I watched a drama on TV and felt unwelcome body memories fire as an older man placed a necklace around the neck of a young girl. I remembered once hearing that it takes seven years for cells to replace themselves. That made me feel good. Is my body no longer tainted by your touch? If so why does my skin still crawl? Why do certain things make me shrink and curl up small inside my head? Why do I feel you still, if you’re no longer here? I want to shake you off, but the memory of you clings with grim determination.
Are we ever truly free?
Diary entry 2020
This week a man put his hand on my upper arm as he welcomed me to an event – and my body memories fired instantly. My brain was on immediate high alert – it shrieked at me, this internal alarm system, as it always does when a man steps into my space unexpectedly. Step back! was the warning I ignored. I leaned towards him because he cupped his hand around his ear, indicating he couldn’t hear what I was saying. I stepped closer, repeated my question and his hand moved to my back as he directed me to my seat. I don’t want to give the impression that this was traumatic but it was uncomfortable. I didn’t want to feel his hand on my body. I didn’t want him to feel my breath as I spoke close enough for him to hear. It was too familiar. Too intimate. It was also an everyday interaction, lasting no more than a few seconds but the memory lingers a few days later.
I’m not always averse to touch and something like this wouldn’t always bother me. I’m happy to give male friends a hug because I know and trust them. I’m also not accusing this man of anything untoward, I’m accusing myself. I am annoyed for not allowing myself permission to say: please could you not touch me? These are the words I wish I’d said, because on this occasion I was unsettled. Maybe this isn’t an uncommon scenario, maybe it’s a female thing rather than a survivor thing, women bound by social nicety; by the pressure to be polite; governed by the moment that passes too quickly; by our own rationalising – he doesn’t mean any harm.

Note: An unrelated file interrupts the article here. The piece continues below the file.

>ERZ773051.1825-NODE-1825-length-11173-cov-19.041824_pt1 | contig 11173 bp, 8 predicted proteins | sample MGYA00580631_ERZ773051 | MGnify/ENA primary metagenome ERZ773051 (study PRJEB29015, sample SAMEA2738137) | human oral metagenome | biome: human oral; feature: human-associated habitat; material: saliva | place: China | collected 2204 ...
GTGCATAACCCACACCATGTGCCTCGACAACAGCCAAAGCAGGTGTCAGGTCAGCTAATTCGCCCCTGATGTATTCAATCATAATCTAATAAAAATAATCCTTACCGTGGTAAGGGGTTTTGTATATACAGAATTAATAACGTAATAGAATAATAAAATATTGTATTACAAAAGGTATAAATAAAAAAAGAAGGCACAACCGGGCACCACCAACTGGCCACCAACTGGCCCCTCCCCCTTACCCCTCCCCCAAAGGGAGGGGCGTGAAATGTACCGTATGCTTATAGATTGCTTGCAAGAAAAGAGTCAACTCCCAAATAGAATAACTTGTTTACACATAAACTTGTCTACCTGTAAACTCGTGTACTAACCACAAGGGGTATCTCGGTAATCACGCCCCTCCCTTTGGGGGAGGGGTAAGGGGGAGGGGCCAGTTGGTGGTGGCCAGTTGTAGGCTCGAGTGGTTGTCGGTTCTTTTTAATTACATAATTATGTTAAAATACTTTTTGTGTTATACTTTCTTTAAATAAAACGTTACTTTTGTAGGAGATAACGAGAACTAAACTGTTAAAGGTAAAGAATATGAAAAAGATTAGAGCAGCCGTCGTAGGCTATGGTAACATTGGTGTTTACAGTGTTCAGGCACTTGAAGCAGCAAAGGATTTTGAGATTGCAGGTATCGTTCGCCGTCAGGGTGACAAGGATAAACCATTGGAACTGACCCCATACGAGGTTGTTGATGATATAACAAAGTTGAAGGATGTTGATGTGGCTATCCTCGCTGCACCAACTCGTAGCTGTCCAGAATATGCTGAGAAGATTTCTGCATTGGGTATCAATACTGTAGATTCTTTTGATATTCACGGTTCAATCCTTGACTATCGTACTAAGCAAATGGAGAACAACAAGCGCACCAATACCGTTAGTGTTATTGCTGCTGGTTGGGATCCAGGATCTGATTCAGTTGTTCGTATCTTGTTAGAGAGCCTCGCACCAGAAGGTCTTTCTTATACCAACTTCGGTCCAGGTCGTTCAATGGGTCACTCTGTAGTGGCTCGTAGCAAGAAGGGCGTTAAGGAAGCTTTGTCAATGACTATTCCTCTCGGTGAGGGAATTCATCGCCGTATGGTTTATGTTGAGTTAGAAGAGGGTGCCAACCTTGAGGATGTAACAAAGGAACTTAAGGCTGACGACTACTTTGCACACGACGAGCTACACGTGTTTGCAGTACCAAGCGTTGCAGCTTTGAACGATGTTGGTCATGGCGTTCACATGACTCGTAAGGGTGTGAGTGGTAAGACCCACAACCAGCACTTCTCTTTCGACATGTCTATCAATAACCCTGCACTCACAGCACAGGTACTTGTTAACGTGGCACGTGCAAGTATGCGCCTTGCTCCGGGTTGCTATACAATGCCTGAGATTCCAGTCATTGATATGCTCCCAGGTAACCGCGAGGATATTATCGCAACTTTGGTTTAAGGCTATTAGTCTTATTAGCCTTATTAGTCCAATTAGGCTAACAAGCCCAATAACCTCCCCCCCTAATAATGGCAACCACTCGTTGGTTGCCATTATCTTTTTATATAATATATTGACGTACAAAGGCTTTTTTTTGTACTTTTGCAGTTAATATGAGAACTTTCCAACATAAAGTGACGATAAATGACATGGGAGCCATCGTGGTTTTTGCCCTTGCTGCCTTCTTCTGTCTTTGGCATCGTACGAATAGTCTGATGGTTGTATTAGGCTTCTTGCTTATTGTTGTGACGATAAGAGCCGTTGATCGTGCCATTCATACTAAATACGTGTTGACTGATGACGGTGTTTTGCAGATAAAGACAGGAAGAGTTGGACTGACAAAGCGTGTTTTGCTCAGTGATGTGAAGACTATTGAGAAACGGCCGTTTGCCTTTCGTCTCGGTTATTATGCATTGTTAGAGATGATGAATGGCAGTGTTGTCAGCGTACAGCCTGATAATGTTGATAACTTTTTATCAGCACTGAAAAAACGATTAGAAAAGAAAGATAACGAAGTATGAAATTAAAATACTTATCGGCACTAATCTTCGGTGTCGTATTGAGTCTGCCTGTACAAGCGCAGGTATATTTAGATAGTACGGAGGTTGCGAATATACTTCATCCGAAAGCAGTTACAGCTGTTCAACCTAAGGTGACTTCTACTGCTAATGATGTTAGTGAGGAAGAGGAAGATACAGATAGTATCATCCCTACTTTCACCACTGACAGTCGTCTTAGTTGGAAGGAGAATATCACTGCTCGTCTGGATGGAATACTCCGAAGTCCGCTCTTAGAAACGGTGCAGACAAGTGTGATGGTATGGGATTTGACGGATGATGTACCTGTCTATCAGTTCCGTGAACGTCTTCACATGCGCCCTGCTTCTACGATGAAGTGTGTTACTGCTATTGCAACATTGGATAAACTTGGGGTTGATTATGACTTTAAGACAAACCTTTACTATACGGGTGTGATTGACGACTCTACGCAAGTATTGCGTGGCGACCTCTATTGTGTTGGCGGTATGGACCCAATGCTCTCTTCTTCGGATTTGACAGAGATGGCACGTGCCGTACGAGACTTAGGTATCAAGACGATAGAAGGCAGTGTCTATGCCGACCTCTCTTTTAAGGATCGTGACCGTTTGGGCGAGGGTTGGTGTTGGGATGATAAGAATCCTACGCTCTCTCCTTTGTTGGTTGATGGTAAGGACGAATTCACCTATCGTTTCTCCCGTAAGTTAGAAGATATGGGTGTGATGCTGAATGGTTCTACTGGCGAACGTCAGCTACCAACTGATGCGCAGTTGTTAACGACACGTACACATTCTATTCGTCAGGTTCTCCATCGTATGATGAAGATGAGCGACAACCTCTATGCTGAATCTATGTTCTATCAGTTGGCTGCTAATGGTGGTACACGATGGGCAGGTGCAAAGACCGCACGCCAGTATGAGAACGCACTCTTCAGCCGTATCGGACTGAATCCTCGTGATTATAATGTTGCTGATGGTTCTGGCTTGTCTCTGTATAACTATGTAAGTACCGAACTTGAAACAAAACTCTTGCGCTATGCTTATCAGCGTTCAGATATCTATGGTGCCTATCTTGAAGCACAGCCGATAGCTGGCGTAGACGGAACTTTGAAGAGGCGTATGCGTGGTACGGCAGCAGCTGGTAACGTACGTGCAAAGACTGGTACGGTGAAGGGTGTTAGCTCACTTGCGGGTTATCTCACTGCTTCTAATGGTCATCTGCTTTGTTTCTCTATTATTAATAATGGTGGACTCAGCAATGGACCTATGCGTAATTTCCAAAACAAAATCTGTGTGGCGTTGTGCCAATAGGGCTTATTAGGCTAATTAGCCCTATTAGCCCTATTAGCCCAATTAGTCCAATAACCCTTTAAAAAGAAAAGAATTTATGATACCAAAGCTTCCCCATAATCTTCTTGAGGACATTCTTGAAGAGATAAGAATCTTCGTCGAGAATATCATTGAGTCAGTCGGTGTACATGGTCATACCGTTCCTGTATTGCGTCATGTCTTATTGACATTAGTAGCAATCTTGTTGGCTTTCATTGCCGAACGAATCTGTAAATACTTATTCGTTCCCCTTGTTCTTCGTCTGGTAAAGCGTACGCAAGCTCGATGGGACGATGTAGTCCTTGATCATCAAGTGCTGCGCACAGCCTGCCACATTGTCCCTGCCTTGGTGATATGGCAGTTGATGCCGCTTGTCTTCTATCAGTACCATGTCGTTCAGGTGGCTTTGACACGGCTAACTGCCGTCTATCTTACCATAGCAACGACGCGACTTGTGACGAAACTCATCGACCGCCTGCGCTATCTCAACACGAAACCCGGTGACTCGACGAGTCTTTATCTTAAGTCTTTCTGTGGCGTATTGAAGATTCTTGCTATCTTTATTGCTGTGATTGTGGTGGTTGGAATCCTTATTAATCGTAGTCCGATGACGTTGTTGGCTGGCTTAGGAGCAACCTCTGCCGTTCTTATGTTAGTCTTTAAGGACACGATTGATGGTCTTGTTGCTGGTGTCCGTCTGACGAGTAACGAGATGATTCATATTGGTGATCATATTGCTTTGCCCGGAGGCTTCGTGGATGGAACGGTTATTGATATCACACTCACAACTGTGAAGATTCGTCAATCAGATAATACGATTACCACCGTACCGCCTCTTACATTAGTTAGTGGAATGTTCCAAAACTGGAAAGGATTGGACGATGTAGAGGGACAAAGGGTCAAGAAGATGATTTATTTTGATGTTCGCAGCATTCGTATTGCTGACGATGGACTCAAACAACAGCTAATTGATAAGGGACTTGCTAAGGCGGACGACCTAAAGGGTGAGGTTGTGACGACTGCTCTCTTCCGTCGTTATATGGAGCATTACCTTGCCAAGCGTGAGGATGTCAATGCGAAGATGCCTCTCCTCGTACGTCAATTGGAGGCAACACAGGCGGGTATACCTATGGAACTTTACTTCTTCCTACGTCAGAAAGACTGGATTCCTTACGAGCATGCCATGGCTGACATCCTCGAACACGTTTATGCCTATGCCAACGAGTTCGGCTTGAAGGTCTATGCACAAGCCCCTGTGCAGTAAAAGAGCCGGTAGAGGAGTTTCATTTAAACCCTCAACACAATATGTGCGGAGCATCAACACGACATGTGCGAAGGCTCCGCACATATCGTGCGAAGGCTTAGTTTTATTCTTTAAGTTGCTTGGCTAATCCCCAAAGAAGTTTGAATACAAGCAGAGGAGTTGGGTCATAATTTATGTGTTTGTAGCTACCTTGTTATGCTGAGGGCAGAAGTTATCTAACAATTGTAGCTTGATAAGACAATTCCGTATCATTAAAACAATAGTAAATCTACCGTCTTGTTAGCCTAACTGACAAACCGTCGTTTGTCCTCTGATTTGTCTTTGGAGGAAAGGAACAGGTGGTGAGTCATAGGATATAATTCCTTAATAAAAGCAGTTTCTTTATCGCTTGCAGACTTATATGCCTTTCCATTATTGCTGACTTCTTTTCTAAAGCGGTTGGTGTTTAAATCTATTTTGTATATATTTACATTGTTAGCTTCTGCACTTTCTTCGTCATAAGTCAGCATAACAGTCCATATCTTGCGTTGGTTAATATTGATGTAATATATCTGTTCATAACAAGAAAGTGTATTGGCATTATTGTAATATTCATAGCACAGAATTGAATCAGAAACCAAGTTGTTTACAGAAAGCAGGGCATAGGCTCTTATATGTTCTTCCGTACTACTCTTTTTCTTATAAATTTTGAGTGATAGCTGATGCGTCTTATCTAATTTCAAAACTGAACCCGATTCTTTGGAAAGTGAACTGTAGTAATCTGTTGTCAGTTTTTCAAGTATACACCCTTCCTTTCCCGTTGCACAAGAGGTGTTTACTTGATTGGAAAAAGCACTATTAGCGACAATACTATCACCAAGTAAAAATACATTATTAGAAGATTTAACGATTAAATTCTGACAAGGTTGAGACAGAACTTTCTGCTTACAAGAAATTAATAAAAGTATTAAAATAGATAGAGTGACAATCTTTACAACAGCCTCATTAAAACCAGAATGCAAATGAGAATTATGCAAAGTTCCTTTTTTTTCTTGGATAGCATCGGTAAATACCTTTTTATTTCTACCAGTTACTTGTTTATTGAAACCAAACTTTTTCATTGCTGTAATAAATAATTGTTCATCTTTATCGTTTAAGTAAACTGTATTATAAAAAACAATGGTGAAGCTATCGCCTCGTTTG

Consent wasn’t a thing when I was growing up. As children, my generation were expected to kiss their Uncle John or Great Aunt Margaret, regardless of our instincts recoiling in horror. We put up with the whiskered leathery faces, the smelly breath kisses, the squeeze of the shoulder, because we were told to. The alternative was unthinkable. Don’t be so rude. He’s come all this way…do as you’re told. It was just the way things were.
As a teenager, I responded with a coy smile to cheer up love! floating down from an unnoticed observer – a builder on a roof. I giggled nervously when catcalled as I walked on the street, despite my heart pounding, adrenaline surging and my internal alarm system shrieking unsafe! Unsafe!
I wish I’d stepped back, but I didn’t. My body felt frozen. I smiled as I endured his touch because I am conditioned still, at the age of forty-five to not make a fuss, to not listen to my bodily instincts. I am primed to let a man cross the invisible boundary into my personal space – even when my brain is alight with warning and my instincts choked with smoke.
I’m disappointed in myself.